Monday, May 5, 2008

What does FAITH really look like?

The Lord has taught me a lot about faith and dependence on Him through our finances. I know that God provides in many different ways. Sometimes He shows us a way we can cut wasteful spending, sometimes He gives extra income or an unexpected gift from family or friends. I believe He even provides coupons & sales where we can save money on groceries or other needed expenses. I have heard the idea from so many people that "God's math is not always like ours. Sometimes the numbers may not work out on paper, but God is faithful to provide." I can testify to that myself. I know I had some months a few years ago when I was sure I wouldn't have enough to pay all of my bills and yet I did.

But I am trying to understand what exactly it means to walk by faith in the area of your finances. For example: If I have looked at my budget and reduced expenses in every way I can and I come up with say, $5000 in monthly expenses, and my income after tithing and taxes is exactly $5000, can I even consider another expense, or even more generous giving? Do you go ahead and give maybe an extra $100 a month to the poor (or a missionary, or building fund, etc.) knowing that you will be $100 short for your bills, trusting that somehow God will provide, but not having a plan yourself for where that $100 will come from? Is that what faith looks like? Is that how you learn to depend on God more? Even when the math DOES work, I know it is God who provided my job and who gave me wisdom to cut my wasteful spending or to resist impulse buys or to sacrifice some of my wants in order to avoid debts. But am I limiting my faith to what is logical?

Does "trusting God to provide" mean that He will give you new insight and wisdom in where you could earn extra $ or reduce your expenses? Or does it mean you take a step of faith not having any idea how it will work out, and you don't necessarily DO anything, you just trust that when the bills are due, you'll have what you need, even though the math doesn't work? I really am trying to get a handle on this, so I'd love some wise insight...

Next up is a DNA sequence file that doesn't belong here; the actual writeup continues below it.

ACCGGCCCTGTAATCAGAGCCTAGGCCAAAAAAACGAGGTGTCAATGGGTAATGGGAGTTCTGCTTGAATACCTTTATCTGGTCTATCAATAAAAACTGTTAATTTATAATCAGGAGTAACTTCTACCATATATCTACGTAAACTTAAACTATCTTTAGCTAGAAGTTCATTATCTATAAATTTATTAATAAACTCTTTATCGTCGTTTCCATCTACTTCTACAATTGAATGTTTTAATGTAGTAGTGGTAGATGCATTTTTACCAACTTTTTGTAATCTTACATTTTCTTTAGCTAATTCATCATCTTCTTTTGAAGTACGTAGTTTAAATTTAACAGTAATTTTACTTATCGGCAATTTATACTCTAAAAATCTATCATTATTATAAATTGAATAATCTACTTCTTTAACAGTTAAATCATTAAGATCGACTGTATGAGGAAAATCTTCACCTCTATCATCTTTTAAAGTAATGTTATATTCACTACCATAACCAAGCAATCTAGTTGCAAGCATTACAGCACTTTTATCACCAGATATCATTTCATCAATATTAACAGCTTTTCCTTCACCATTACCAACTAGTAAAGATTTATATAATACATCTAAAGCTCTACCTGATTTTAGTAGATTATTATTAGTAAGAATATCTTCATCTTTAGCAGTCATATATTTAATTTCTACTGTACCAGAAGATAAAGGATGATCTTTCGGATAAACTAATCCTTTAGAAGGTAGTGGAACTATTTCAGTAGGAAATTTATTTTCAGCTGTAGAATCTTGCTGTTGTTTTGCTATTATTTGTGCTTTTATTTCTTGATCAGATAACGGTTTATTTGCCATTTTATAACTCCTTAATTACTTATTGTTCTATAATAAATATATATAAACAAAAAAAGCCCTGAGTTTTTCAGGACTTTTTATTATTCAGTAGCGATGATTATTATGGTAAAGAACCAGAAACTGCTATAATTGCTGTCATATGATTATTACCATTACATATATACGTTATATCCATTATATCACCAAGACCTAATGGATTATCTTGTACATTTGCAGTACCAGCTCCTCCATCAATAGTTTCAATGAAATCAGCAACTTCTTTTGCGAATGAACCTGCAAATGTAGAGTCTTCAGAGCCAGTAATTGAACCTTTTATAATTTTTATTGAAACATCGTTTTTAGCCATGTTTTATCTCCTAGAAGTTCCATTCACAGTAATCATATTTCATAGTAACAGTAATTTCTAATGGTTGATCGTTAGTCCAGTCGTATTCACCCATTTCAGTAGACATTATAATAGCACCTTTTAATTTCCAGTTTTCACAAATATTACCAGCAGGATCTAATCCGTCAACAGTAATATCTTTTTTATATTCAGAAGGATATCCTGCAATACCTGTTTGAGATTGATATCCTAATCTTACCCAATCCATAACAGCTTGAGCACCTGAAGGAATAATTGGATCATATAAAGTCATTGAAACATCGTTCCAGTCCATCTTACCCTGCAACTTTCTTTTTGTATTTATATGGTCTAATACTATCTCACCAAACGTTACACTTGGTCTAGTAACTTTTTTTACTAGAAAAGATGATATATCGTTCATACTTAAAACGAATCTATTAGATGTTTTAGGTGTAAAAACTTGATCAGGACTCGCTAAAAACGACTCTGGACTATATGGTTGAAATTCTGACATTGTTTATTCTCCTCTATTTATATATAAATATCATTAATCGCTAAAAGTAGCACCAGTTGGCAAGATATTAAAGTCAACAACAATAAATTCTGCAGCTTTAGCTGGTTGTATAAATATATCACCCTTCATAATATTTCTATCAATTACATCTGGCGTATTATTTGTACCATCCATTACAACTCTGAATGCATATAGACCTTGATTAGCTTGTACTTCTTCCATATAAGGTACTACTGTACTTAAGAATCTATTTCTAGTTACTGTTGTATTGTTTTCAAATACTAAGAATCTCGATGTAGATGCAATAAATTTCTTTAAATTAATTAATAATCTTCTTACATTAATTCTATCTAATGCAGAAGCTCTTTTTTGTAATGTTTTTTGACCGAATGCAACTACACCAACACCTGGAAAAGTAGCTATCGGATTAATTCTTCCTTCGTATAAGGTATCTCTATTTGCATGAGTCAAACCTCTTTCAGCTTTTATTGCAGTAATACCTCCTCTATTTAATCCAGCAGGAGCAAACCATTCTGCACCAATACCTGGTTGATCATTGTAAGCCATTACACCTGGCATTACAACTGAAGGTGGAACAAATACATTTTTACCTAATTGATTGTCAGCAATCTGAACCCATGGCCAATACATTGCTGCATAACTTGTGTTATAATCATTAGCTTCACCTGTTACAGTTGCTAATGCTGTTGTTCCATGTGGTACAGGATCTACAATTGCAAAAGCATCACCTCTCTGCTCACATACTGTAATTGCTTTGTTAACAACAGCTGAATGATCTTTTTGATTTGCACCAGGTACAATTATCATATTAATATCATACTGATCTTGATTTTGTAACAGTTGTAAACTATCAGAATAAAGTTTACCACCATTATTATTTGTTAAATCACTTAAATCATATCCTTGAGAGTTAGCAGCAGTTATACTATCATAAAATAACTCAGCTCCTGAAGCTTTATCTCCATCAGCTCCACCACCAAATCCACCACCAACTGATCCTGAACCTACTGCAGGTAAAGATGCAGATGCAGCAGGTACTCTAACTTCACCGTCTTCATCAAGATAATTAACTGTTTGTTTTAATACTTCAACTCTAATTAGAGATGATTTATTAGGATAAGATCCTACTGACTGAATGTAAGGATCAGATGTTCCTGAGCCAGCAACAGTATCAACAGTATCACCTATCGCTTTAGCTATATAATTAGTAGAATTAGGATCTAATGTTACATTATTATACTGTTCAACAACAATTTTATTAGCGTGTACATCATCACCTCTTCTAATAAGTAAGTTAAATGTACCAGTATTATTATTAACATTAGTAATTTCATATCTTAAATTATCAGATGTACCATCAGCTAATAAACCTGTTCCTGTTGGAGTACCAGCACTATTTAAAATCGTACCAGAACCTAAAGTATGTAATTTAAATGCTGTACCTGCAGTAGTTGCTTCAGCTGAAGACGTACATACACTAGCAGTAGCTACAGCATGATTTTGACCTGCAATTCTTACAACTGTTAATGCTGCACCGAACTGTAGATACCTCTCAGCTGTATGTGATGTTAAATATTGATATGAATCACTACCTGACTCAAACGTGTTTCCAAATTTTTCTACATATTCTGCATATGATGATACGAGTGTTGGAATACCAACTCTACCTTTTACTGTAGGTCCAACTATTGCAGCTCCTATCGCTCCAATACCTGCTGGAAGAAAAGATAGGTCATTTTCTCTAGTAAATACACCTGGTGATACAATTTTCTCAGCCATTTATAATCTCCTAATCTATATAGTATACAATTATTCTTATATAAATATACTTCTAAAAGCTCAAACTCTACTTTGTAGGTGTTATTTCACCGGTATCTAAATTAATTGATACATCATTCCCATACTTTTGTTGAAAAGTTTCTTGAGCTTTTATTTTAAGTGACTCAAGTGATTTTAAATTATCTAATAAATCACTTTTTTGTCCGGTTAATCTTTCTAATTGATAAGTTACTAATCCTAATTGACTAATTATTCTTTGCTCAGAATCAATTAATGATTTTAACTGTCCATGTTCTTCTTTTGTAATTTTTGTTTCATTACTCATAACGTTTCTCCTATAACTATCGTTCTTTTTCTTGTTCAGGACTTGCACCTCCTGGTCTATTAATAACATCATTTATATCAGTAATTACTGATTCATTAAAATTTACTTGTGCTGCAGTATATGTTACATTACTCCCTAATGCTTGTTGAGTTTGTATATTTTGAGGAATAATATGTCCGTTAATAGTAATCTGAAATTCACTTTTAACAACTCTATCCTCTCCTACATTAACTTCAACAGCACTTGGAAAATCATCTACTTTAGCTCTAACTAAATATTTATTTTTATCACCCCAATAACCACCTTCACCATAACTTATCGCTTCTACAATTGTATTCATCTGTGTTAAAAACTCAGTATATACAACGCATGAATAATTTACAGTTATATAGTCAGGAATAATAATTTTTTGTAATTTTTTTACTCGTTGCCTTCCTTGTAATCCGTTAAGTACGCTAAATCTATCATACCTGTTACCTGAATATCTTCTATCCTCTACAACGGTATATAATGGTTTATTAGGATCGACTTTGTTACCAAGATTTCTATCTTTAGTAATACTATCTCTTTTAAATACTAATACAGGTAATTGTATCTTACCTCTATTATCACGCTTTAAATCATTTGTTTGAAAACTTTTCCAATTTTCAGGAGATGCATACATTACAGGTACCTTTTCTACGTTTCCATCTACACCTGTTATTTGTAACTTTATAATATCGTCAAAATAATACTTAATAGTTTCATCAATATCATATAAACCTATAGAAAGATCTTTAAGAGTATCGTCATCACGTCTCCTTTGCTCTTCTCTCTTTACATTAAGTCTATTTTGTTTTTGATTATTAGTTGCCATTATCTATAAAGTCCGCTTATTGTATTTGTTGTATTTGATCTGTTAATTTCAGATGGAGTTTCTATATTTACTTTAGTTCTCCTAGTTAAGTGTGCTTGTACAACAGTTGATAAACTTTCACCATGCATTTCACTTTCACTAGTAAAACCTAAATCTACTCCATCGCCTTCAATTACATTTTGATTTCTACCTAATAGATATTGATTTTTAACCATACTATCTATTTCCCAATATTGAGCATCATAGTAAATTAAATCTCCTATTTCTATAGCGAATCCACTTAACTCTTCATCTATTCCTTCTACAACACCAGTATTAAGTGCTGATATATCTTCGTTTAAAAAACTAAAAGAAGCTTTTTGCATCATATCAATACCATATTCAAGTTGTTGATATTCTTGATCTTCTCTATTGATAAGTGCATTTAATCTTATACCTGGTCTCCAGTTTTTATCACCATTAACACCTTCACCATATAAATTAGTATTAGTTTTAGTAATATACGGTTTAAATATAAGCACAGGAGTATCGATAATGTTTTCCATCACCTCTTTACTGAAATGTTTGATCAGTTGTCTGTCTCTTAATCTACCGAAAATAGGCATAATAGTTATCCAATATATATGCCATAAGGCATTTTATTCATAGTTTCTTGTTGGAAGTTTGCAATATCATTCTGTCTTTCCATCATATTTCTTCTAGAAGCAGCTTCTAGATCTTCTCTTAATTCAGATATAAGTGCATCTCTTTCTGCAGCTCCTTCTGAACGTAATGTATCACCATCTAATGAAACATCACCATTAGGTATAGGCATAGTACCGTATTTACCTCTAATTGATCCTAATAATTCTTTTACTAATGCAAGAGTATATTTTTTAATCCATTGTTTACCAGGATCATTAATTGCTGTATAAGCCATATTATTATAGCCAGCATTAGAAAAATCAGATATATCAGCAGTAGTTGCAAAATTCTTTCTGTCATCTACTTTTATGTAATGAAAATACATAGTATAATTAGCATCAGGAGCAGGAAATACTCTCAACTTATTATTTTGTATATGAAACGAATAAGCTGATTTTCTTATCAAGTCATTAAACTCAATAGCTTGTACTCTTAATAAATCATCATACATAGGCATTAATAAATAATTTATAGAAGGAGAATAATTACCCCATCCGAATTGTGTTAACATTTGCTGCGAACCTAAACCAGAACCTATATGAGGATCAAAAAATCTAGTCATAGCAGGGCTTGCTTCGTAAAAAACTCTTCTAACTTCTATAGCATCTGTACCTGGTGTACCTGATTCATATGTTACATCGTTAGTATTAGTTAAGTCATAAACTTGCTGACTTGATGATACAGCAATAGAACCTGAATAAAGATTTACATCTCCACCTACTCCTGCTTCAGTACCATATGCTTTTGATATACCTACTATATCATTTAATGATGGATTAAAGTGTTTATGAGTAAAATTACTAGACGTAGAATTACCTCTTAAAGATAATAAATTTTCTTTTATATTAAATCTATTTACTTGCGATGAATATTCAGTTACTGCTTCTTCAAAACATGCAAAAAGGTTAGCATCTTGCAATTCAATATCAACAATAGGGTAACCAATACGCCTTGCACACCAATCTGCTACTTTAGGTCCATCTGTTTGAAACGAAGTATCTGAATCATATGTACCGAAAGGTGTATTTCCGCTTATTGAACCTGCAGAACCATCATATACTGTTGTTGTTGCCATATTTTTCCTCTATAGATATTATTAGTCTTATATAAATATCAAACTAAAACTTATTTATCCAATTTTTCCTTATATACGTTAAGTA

3 comments:

Erik said...

Some tough questions, my opinion is that your responsibility is to plan a budget that works and not rely on God to provide more than you have planned for. I base these of verses such as Proverbs 21:5 which says, “The plans of the diligent lead surely to advantage, but everyone who is hasty comes surely to poverty.”

Another verse is Luke 14:28-30 which says, “For which one of you, when he wants to build a tower, does not first sit down and calculate the cost to see if he has enough to complete it? Otherwise, when he has laid a foundation and is not able to finish, all who observe it begin to ridicule him, saying, 'This man began to build and was not able to finish.'”

So, instead of planning to be $100 behind your bills (which may take money from savings or create debt), I believe you should plan to be ahead and push to honor God with your money, and when He blesses you with abundance, you can respond faithfully through giving more back to Him.